Monday, October 8, 2007


Consider what happens at a Catholic wedding ceremony.

1. In the introductory rite the priest explains that a man and woman are about to exchange vows before God and this congregation.
2. Then the couple must answer questions publicly that they understand and desire Catholic-wedding vows.
3. Then they actually exchange vows.
4. Then the priest announces that they have exchanged the vows.
5. If people still don’t get it, they exchange rings.
6. If people still don’t get it, they kiss each other.
7. If people still don’t get it, at the end the priest says, “I now present Mr. and Mrs. Snodgrass.”

For some reason some people fear that it may not yet be clear to the congregation what exactly has happened so the bride takes a candle, "This represents me," and the groom takes a candle "And this represents me," and then they light a whopping big and expensive candle, "And this is us together after we mortgage the house and eat a lot of pasta." Then they blow out their individual candles to show that their individual self is now obliterated.

A little redundant.

There are also some symbolically theological problems. At mass the light of the candle is always Christ, not individuals. At baptism a candle is lit from the Paschal Candle (the Christ candle) and handed to the person who was baptized (or his family) and told, “Receive the Light of Christ.” At the Easter Vigil when the fire and the Paschal candle is blessed the people receive the Light of Christ, “a flame divided but undimmed.” The flame never represents an individual person. Thus the unity candle (a phenominon accuring only in the last 30 years or so) in the context of a Church service is not only redundant, it works against the symbolism of the rite.

I used to tell couples that the unity candle was a Protestant ceremony that made its way into the Catholic Church. Then I found out that the Protestant churches in town were saying that it was a Catholic ceremony that made its way into the Protestant Church. We agreed to say that it was a Hallmark ceremony that made its way into a religious setting. “Expertsseem equally divided spreading the blame among Catholics, Protestants, candle manufacturers, and revitalized ancient Pagan rites.

That is not to say that in a proper context that it might seems a nice thing to do. For example, it could be really cool thing to do at the reception; a nice ceremony in which all the in-laws could participate showing the uniting of families (a far better tradition than the stripping of the garter from the new wife’s leg and throwing it to a bunch of hungry bachelors).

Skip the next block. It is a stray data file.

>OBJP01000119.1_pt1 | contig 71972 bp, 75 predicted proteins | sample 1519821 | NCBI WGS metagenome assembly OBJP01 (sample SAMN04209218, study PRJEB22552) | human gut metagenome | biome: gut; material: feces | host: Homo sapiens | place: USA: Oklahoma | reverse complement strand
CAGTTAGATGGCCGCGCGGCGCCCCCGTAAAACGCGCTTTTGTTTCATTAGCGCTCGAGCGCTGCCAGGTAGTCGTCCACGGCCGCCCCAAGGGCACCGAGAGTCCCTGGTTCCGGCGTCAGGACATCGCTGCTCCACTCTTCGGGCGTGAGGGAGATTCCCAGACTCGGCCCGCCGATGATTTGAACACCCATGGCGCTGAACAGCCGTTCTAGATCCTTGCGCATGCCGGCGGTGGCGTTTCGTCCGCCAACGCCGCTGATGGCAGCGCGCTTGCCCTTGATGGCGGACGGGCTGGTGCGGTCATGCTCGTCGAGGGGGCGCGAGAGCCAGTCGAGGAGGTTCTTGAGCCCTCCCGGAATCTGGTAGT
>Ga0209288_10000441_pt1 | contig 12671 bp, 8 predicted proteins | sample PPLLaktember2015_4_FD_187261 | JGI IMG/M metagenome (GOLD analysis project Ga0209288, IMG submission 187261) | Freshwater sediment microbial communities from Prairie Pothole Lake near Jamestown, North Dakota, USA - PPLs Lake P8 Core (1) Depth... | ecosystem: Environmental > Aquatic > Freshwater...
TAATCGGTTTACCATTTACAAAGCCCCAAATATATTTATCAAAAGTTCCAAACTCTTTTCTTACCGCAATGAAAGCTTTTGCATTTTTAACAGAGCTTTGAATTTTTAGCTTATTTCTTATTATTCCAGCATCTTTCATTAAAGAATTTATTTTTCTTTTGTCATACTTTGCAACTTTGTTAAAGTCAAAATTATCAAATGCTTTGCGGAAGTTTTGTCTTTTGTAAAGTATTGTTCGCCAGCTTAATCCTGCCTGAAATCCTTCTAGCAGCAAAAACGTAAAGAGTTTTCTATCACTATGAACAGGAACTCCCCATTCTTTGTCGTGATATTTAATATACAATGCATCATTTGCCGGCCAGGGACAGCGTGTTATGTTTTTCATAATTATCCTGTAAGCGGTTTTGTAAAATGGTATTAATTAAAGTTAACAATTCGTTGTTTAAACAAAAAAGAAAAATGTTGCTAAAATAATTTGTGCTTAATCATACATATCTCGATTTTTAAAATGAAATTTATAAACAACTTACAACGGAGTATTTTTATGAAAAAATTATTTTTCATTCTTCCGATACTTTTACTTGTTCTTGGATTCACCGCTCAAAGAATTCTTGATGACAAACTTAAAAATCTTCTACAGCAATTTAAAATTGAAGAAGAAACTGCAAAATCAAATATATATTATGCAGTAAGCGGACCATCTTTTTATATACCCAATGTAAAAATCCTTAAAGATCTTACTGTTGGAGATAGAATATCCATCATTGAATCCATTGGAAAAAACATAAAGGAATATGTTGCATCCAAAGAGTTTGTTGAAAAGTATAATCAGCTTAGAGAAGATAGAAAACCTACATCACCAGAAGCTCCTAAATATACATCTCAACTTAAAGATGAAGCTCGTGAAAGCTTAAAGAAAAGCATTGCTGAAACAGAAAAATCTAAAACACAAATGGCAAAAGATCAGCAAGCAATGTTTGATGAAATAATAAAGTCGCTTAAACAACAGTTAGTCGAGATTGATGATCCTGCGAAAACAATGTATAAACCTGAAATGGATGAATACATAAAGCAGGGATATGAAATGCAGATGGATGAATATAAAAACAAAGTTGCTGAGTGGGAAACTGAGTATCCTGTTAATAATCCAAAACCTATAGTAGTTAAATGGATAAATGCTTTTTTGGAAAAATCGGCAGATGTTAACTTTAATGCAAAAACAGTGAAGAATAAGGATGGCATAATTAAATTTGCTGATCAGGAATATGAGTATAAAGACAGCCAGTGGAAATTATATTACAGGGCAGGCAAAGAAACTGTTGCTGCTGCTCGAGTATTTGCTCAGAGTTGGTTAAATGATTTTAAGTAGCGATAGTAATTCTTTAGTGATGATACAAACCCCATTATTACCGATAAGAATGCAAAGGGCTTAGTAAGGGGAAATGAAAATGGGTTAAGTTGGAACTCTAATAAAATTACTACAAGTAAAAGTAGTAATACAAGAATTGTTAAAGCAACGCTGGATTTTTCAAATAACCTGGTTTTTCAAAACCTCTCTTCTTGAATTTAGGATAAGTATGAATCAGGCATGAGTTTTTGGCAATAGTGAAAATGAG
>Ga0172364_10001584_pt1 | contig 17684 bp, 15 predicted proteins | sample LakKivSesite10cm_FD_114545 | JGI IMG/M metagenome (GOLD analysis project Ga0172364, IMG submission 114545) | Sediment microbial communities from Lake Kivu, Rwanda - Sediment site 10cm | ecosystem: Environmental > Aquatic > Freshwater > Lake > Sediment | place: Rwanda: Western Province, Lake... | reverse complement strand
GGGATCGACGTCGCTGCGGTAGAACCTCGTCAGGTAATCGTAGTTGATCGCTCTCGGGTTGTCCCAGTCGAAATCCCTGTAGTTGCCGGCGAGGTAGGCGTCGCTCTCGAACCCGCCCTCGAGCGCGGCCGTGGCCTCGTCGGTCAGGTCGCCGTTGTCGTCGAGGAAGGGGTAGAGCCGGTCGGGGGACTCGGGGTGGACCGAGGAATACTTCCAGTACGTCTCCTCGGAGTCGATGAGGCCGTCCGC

I find the vast majority of Catholic brides who hear this immediately say, “Of course we won’t do this at the mass!” But it isn’t just weddings, we should always be on guard to improving or adding to the mass. It is not “mine” to customize, it is “ours” to be fed by. It belongs to the Church as a public ceremony, which is exactly what all masses and weddings are, and anybody in attendance has the right to celebrate the mass as the Church intends.
Pope Benedict has said that we must guard against, "the almost theatrical entrance of different players into the liturgy, which is so common today . . . if the liturgy degenerates into general activity, then we have radically misunderstodd the 'theo-drama' of the liturgy and lapsed almost into parady."

Besides who really needs to store yet something else on their closet shelf?


uncle jim said...



and AMEN!

Anonymous said...

Good heavens, you're right. I never saw it that way. To tell you the truth, back in '83 I'd felt there was too much a burden on us, the couple, to privatize the nuptial Mass. I had to really struggle to select songs, to personalize vows, as did my fiancee. It really wasn't us, all that.. we just wanted to be married for life in the eyes of the Church as well as those of others, for it was already settled within ourselves.